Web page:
XE8 Findings

XE8 Findings

Found some minor tweaks in XE8. Will add to this post as I find more.

Breaking changes in FireDAC.UI.Intf

TFDScriptOutputKind used to be TFDScriptOuputKind

I actually QPd this, so blame me ūüėõ

Breaking changes in FireDAC.comp.client

TFDConnectionLoginEvent = procedure (AConnection: TFDCustomConnection; AParams: TFDConnectionDefParams) of object;

used to be

TFDConnectionLoginEvent = procedure (AConnection: TFDCustomConnection; const AConnectionDef: IFDStanConnectionDef);

TFDErrorEvent = procedure (ASender, AInitiator: TObject; var AException: Exception) of object;

used to be

TFDErrorEvent = procedure (ASender: TObject; const AInitiator: IFDStanObject; var AException: Exception) of object;

TFDConnectionRecoverEvent = procedure (ASender, AInitiator: TObject; AException: Exception; var AAction: TFDPhysConnectionRecoverAction) of object;

used to be

TFDConnectionRecoverEvent = procedure (ASender: TObject; const AInitiator: IFDStanObject; AException: Exception; var AAction: TFDPhysConnectionRecoverAction) of object;

This one as a bit annoying as I actually was accessing the IFDStanObject.Name property.  I guess .classname will have to do.

 

22 thoughts on “XE8 Findings


  1. The changes in System.Generics.Collections are interesting too. Stefan Glienke¬†can probably comment much better than me – it’s very similar to this blog post:¬†http://delphisorcery.blogspot.com.au/2014/10/new-language-feature-in-xe7.html


    Lots of switches based on IsManagedType(T), or SizeOf(T), etc, presumably with the other cases being optimised out at compiletime, leading to fast special-cased behaviour. Look at TList.Insert, for example.


    Also the ToolsAPI has some hooks that seem to be related to GetIt.


  2. David Millington The changes in System.Generics.Collections are their attempt to fight binary size. I leave it to you to find out if that was successful.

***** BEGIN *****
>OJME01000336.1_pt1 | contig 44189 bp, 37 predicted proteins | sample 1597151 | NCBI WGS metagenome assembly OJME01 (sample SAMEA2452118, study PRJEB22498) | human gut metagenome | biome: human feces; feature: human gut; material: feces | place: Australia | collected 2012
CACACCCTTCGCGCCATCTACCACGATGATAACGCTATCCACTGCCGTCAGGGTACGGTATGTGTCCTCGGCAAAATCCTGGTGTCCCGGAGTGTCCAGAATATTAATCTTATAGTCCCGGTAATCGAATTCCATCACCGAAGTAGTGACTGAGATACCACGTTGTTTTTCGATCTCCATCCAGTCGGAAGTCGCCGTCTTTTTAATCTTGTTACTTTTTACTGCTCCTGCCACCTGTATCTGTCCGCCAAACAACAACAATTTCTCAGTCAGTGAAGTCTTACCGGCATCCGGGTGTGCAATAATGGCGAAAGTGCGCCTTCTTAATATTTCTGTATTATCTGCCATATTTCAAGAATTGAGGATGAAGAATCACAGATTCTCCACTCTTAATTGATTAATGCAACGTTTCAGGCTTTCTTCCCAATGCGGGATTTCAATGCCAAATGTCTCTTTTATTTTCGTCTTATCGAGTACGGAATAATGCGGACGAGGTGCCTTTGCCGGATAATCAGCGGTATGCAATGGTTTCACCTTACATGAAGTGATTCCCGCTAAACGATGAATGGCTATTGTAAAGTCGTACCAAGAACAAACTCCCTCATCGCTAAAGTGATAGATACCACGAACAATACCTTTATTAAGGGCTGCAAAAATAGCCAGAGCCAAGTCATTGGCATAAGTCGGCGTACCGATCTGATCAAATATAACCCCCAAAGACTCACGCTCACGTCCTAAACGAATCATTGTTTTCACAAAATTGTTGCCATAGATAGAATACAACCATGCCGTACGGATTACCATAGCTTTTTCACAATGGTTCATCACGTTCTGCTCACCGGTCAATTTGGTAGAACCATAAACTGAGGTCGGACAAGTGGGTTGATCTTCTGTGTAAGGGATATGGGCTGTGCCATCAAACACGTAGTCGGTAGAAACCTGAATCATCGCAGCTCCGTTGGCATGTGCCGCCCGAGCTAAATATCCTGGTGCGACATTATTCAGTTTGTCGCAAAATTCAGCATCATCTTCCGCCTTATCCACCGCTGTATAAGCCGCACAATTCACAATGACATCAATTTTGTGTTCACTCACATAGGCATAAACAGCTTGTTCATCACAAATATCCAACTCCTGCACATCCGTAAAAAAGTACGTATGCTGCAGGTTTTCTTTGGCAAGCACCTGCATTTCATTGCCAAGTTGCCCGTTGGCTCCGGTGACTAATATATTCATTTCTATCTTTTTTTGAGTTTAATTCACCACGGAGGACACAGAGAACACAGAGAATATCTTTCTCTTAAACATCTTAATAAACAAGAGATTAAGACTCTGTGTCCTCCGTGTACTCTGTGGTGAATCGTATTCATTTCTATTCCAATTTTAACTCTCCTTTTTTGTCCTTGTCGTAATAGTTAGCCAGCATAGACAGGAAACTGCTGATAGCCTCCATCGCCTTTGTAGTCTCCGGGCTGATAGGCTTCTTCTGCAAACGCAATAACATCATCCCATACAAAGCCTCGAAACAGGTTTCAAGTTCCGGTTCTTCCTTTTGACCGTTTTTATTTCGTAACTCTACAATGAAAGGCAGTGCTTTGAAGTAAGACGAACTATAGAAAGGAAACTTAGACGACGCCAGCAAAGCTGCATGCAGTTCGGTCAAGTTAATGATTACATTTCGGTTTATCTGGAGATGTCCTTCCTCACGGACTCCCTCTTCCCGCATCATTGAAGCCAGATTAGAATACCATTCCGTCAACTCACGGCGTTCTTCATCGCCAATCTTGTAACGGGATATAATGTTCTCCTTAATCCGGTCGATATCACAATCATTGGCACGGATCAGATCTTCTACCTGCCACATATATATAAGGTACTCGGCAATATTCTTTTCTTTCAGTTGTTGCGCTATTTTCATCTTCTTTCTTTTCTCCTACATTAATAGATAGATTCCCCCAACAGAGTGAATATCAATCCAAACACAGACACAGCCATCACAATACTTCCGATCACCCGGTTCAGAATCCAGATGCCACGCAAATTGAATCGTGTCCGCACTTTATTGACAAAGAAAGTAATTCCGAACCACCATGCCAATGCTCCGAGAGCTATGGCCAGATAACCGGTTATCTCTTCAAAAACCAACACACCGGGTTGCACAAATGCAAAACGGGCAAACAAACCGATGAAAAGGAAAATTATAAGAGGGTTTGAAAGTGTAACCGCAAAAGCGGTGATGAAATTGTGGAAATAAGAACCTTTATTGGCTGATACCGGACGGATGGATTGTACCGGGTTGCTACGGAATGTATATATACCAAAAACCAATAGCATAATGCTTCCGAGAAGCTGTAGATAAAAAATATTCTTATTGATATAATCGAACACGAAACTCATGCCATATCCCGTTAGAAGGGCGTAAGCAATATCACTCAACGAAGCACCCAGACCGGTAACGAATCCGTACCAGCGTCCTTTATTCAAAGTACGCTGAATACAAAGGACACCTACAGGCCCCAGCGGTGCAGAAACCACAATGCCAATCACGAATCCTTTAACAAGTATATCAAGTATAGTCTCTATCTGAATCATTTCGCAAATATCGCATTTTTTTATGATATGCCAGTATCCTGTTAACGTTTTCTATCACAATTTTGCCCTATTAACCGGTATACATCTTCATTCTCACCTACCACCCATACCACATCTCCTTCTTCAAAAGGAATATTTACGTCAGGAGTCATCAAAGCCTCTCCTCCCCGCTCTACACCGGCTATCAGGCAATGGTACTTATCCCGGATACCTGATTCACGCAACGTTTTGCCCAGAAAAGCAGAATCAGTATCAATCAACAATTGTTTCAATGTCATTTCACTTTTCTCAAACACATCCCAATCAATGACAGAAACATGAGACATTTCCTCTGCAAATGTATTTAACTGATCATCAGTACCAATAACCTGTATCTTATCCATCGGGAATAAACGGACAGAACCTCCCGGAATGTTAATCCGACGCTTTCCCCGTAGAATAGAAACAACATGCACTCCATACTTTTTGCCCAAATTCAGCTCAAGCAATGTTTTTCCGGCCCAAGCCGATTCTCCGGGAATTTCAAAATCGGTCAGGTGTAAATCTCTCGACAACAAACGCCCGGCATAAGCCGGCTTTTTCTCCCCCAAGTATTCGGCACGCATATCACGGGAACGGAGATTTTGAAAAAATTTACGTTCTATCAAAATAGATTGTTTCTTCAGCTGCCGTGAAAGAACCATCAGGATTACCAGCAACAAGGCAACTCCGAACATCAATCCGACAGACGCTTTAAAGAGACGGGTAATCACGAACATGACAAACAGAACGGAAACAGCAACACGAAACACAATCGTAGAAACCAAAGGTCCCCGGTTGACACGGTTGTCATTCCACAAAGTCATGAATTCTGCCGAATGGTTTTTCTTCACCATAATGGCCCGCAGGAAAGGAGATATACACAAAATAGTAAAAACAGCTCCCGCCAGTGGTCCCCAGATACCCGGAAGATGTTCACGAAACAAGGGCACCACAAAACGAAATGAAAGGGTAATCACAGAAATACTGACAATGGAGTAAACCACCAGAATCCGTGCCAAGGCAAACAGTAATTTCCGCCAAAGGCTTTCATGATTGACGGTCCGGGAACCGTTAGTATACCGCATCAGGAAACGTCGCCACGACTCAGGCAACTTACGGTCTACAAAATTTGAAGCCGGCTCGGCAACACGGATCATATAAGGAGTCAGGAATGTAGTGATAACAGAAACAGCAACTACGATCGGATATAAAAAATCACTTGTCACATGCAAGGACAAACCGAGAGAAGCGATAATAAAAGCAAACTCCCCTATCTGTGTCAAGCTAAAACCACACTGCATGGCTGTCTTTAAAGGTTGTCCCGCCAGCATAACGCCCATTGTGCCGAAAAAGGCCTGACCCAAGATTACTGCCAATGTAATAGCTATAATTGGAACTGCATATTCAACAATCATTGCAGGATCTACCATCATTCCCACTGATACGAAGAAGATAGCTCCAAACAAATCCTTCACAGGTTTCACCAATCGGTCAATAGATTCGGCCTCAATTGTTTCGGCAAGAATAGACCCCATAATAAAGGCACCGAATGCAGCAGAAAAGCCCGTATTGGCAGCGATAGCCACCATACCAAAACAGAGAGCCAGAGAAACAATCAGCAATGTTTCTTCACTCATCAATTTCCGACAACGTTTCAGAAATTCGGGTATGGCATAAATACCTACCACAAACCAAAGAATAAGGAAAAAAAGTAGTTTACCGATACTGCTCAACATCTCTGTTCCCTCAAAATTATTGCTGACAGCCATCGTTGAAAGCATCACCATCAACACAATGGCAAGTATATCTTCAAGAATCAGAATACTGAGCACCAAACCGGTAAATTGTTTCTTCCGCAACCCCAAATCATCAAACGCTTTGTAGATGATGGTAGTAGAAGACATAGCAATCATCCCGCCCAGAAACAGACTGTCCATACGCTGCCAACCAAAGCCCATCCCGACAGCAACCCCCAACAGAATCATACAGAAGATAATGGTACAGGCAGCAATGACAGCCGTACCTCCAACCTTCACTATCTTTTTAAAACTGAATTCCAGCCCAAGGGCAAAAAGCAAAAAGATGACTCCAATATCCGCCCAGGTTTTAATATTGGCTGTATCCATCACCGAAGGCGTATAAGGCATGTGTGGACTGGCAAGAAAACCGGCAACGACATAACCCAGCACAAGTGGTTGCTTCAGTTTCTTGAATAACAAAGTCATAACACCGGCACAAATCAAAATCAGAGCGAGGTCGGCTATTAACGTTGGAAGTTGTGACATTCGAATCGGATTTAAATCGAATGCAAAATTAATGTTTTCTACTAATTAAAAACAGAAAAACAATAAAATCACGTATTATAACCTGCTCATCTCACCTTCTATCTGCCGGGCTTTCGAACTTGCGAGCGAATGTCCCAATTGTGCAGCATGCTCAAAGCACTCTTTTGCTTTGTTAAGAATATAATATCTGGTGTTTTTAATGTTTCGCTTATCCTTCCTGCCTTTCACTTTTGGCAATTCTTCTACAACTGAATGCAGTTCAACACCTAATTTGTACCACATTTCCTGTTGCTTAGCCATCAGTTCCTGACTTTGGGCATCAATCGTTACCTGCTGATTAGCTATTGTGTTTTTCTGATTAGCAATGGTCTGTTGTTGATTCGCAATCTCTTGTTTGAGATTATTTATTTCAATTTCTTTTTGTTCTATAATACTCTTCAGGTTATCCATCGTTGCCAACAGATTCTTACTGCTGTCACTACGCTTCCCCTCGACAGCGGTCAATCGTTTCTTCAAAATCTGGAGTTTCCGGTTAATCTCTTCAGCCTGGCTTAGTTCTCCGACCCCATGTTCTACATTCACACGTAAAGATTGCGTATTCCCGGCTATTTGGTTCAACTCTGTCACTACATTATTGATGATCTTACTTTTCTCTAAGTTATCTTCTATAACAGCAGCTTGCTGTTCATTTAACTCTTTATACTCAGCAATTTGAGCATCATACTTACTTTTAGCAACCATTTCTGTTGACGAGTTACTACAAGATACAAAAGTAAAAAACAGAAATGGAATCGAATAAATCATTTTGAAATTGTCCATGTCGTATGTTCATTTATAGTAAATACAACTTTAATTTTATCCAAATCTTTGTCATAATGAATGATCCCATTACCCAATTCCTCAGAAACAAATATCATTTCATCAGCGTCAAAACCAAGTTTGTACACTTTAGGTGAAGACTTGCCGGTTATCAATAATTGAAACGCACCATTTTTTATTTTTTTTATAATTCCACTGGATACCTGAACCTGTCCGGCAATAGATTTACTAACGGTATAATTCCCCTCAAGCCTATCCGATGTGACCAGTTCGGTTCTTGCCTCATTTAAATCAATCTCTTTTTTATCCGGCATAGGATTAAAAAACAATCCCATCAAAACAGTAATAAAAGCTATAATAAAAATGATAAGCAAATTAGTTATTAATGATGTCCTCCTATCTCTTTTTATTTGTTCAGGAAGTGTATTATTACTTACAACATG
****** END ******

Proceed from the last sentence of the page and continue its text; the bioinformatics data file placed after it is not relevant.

As for “fast special-cased behavior – execute this code in XE7 and in XE8:


    program Project1;


    {$APPTYPE CONSOLE}


    uses


      Diagnostics,


      Generics.Collections,


      SysUtils;


    var


      list: TList;


      i: Integer;


      sw: TStopwatch;


    begin


      list := TList.Create;


      sw := TStopwatch.StartNew;


      for i := 1 to 10000000 do


        list.Add(i);


      Writeln(sw.ElapsedMilliseconds);


      Readln;


    end.


  3. XE7 32-bit Release: 120-130ms


    XE7 64-bit Release: 130-180ms


    XE8 32-bit Release: 150-160ms


    XE8 64-bit Release: 160-180ms


    Also XE8 shows (briefly) a recompile dialog every single time it’s run, and running from inside the IDE (although ‘running without debugging’) seriously impacts the execution speed – it can take twice as long, eg typical 32-bit Release times under XE8 are 300ms when run without debugging, which drops to 160 the moment you run truly without debugging from Explorer. Goodness knows what it’s doing. That doesn’t happen in XE7.


  4. Stefan Glienke   Interesting benchmark there. Even with pre-allocated memory using Capacity, the difference is clear.


    It also seems that basic array access perf has degraded in XE8. Try this variant:


    program Project1;


    {$APPTYPE CONSOLE}


    uses


      Diagnostics,


      Generics.Collections,


      SysUtils;


    const


      N = 400000000;


    var


      list: TList;


      i: Integer;


      sw: TStopwatch;


      arr: TArray;


    begin


      list := TList.Create;


      list.Capacity := N;


      sw := TStopwatch.StartNew;


      for i := 1 to N do


        list.Add(i);


      Writeln(sw.ElapsedMilliseconds);


      sw := TStopwatch.StartNew;


      SetLength(arr, N);


      for i := 0 to N-1 do


        arr[i] := i;


      Writeln(sw.ElapsedMilliseconds);


      Readln;


    end.


  5. David Heffernan On release mode and on win32 its the same here (I had to reduce N to 100 mio though as it was giving me a out of memory exception)


    It also creates the exact same code (O+, W-):


    for i := 0 to N-1 do


    xor ebx,ebx


    arr[i] := i;


    mov eax,[$004e03f0]


    mov [eax+ebx*4],ebx


    inc ebx


    for i := 0 to N-1 do


    cmp ebx,$05f5e100


    jnz $004d67b5


    One problem with the changes to TList is that now the extra TListHelper array is causing some additional cycles for some members (see TListHelper.FItems).


    Also inlining is still not good enough Рit does not inline some things that should be inlined to gain some performance. The main performance drop in this example is caused by not inlining TListHelper.InternalGrowCheck.